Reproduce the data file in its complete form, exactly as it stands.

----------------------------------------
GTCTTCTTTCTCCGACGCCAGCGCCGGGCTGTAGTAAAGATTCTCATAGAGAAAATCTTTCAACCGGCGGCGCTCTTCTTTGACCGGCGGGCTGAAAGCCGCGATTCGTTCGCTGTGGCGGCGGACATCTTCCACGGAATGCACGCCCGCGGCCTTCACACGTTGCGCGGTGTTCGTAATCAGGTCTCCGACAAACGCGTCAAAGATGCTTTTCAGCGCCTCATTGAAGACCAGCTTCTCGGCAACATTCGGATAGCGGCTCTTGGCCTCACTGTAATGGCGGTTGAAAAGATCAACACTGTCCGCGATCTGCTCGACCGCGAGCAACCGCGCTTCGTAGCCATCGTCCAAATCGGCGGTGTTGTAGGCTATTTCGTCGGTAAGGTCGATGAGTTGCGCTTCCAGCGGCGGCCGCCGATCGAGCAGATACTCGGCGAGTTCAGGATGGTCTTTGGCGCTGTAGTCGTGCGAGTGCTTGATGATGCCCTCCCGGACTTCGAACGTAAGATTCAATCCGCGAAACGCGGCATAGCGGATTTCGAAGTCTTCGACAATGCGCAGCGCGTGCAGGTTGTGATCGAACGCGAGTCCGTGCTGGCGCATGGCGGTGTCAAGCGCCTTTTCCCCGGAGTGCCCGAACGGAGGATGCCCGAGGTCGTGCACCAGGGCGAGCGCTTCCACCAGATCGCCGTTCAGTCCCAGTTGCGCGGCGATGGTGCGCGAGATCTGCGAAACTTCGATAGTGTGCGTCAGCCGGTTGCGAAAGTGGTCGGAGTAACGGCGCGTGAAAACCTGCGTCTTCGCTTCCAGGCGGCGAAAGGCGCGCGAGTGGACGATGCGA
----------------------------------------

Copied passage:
GTCTTCTTTCTCCGACGCCAGCGCCGGGCTGTAGTAAAGATTCTCATAGAGAAAATCTTTCAACCGGCGGCGCTCTTCTTTGACCGGCGGGCTGAAAGCCGCGATTCGTTCGCTGTGGCGGCGGACATCTTCCACGGAATGCACGCCCGCGGCCTTCACACGTTGCGCGGTGTTCGTAATCAGGTCTCCGACAAACGCGTCAAAGATGCTTTTCAGCGCCTCATTGAAGACCAGCTTCTCGGCAACATTCGGATAGCGGCTCTTGGCCTCACTGTAATGGCGGTTGAAAAGATCAACACTGTCCGCGATCTGCTCGACCGCGAGCAACCGCGCTTCGTAGCCATCGTCCAAATCGGCGGTGTTGTAGGCTATTTCGTCGGTAAGGTCGATGAGTTGCGCTTCCAGCGGCGGCCGCCGATCGAGCAGATACTCGGCGAGTTCAGGATGGTCTTTGGCGCTGTAGTCGTGCGAGTGCTTGATGATGCCCTCCCGGACTTCGAACGTAAGATTCAATCCGCGAAACGCGGCATAGCGGATTTCGAAGTCTTCGACAATGCGCAGCGCGTGCAGGTTGTGATCGAACGCGAGTCCGTGCTGGCGCATGGCGGTGTCAAGCGCCTTTTCCCCGGAGTGCCCGAACGGAGGATGCCCGAGGTCGTGCACCAGGGCGAGCGCTTCCACCAGATCGCCGTTCAGTCCCAGTTGCGCGGCGATGGTGCGCGAGATCTGCGAAACTTCGATAGTGTGCGTCAGCCGGTTGCGAAAGTGGTCGGAGTAACGGCGCGTGAAAACCTGCGTCTTCGCTTCCAGGCGGCGAAAGGCGCGCGAGTGGACGATGCGA